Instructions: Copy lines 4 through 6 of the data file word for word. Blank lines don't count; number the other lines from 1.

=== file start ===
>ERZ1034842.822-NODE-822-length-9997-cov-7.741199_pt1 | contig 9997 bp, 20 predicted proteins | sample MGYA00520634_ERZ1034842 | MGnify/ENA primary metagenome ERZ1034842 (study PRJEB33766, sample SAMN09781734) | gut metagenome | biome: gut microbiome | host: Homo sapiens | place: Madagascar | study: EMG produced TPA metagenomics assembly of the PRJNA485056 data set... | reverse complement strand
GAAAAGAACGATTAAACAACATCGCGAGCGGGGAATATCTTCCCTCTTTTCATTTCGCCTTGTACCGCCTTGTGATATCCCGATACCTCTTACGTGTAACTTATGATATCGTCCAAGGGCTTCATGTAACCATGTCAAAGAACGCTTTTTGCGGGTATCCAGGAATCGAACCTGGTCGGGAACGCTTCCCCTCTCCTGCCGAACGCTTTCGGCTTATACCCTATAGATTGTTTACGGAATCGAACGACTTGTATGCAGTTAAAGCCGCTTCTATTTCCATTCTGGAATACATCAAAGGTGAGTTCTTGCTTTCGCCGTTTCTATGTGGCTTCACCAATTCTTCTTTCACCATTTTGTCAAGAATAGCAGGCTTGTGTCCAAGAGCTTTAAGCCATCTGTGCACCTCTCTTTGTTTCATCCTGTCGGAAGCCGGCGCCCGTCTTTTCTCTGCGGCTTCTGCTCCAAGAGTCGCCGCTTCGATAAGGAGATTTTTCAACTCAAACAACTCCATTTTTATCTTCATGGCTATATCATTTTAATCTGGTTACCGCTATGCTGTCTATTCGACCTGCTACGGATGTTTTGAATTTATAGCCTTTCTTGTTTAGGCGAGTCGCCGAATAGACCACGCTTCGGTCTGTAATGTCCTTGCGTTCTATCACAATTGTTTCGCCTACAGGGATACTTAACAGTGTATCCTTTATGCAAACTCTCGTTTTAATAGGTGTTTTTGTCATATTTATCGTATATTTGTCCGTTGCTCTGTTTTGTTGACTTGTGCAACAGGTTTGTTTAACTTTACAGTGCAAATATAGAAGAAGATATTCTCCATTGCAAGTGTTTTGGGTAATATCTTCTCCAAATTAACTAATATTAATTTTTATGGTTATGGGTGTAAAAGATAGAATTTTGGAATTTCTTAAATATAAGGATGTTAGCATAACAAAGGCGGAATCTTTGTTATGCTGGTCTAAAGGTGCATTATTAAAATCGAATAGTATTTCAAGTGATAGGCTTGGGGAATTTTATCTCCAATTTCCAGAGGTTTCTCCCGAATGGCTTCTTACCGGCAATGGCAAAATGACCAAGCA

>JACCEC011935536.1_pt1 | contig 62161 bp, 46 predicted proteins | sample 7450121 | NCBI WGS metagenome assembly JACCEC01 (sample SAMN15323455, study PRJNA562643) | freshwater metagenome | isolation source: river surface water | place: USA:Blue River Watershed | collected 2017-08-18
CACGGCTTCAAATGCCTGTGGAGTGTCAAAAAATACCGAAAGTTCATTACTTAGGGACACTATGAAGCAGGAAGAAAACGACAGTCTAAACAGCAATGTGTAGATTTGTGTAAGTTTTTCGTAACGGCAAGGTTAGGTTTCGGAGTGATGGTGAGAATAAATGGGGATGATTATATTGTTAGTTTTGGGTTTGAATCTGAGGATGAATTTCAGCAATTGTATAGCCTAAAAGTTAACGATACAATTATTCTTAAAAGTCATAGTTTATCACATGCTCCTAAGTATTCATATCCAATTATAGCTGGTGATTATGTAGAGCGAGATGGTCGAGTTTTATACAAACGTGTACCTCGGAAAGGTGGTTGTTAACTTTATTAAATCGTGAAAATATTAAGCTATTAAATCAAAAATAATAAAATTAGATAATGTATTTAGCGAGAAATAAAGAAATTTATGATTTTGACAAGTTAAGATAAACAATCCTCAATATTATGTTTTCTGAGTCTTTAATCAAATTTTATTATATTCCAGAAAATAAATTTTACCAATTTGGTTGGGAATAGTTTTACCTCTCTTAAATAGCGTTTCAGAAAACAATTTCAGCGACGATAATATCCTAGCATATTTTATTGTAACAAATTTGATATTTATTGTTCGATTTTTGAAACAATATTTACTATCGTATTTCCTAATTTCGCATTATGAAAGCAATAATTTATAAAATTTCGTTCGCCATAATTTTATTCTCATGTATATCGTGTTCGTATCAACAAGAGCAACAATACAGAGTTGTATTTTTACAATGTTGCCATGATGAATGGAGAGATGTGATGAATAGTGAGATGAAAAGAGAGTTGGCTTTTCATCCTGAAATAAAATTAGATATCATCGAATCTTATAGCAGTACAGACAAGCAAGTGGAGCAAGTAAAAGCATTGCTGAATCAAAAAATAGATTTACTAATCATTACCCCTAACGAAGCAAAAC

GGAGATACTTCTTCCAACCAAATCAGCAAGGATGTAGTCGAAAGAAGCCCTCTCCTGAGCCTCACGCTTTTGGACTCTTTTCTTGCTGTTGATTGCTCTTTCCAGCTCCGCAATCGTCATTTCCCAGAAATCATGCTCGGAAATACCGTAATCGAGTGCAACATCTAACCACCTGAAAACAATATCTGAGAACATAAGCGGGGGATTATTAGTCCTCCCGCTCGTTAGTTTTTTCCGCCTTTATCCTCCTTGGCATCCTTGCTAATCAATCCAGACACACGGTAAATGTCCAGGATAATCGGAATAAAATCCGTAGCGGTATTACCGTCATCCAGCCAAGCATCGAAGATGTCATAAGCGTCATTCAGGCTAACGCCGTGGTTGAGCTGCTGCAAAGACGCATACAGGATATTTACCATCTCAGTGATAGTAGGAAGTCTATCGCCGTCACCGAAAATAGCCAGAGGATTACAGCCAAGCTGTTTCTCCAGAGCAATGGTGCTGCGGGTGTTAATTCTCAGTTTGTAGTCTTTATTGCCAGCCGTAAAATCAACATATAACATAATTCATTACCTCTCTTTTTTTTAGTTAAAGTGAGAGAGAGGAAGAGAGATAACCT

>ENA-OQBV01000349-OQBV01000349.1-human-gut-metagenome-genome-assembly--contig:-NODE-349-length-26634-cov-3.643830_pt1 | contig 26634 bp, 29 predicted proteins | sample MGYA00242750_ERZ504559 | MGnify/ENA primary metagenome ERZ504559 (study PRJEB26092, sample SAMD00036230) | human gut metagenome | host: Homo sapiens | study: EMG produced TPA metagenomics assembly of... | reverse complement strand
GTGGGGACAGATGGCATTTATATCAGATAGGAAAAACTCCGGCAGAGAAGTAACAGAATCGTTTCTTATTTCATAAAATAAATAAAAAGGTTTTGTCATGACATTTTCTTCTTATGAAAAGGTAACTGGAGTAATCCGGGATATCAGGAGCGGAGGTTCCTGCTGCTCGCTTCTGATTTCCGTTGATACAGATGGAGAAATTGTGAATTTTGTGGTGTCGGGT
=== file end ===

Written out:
CACGGCTTCAAATGCCTGTGGAGTGTCAAAAAATACCGAAAGTTCATTACTTAGGGACACTATGAAGCAGGAAGAAAACGACAGTCTAAACAGCAATGTGTAGATTTGTGTAAGTTTTTCGTAACGGCAAGGTTAGGTTTCGGAGTGATGGTGAGAATAAATGGGGATGATTATATTGTTAGTTTTGGGTTTGAATCTGAGGATGAATTTCAGCAATTGTATAGCCTAAAAGTTAACGATACAATTATTCTTAAAAGTCATAGTTTATCACATGCTCCTAAGTATTCATATCCAATTATAGCTGGTGATTATGTAGAGCGAGATGGTCGAGTTTTATACAAACGTGTACCTCGGAAAGGTGGTTGTTAACTTTATTAAATCGTGAAAATATTAAGCTATTAAATCAAAAATAATAAAATTAGATAATGTATTTAGCGAGAAATAAAGAAATTTATGATTTTGACAAGTTAAGATAAACAATCCTCAATATTATGTTTTCTGAGTCTTTAATCAAATTTTATTATATTCCAGAAAATAAATTTTACCAATTTGGTTGGGAATAGTTTTACCTCTCTTAAATAGCGTTTCAGAAAACAATTTCAGCGACGATAATATCCTAGCATATTTTATTGTAACAAATTTGATATTTATTGTTCGATTTTTGAAACAATATTTACTATCGTATTTCCTAATTTCGCATTATGAAAGCAATAATTTATAAAATTTCGTTCGCCATAATTTTATTCTCATGTATATCGTGTTCGTATCAACAAGAGCAACAATACAGAGTTGTATTTTTACAATGTTGCCATGATGAATGGAGAGATGTGATGAATAGTGAGATGAAAAGAGAGTTGGCTTTTCATCCTGAAATAAAATTAGATATCATCGAATCTTATAGCAGTACAGACAAGCAAGTGGAGCAAGTAAAAGCATTGCTGAATCAAAAAATAGATTTACTAATCATTACCCCTAACGAAGCAAAAC

GGAGATACTTCTTCCAACCAAATCAGCAAGGATGTAGTCGAAAGAAGCCCTCTCCTGAGCCTCACGCTTTTGGACTCTTTTCTTGCTGTTGATTGCTCTTTCCAGCTCCGCAATCGTCATTTCCCAGAAATCATGCTCGGAAATACCGTAATCGAGTGCAACATCTAACCACCTGAAAACAATATCTGAGAACATAAGCGGGGGATTATTAGTCCTCCCGCTCGTTAGTTTTTTCCGCCTTTATCCTCCTTGGCATCCTTGCTAATCAATCCAGACACACGGTAAATGTCCAGGATAATCGGAATAAAATCCGTAGCGGTATTACCGTCATCCAGCCAAGCATCGAAGATGTCATAAGCGTCATTCAGGCTAACGCCGTGGTTGAGCTGCTGCAAAGACGCATACAGGATATTTACCATCTCAGTGATAGTAGGAAGTCTATCGCCGTCACCGAAAATAGCCAGAGGATTACAGCCAAGCTGTTTCTCCAGAGCAATGGTGCTGCGGGTGTTAATTCTCAGTTTGTAGTCTTTATTGCCAGCCGTAAAATCAACATATAACATAATTCATTACCTCTCTTTTTTTTAGTTAAAGTGAGAGAGAGGAAGAGAGATAACCT

>ENA-OQBV01000349-OQBV01000349.1-human-gut-metagenome-genome-assembly--contig:-NODE-349-length-26634-cov-3.643830_pt1 | contig 26634 bp, 29 predicted proteins | sample MGYA00242750_ERZ504559 | MGnify/ENA primary metagenome ERZ504559 (study PRJEB26092, sample SAMD00036230) | human gut metagenome | host: Homo sapiens | study: EMG produced TPA metagenomics assembly of... | reverse complement strand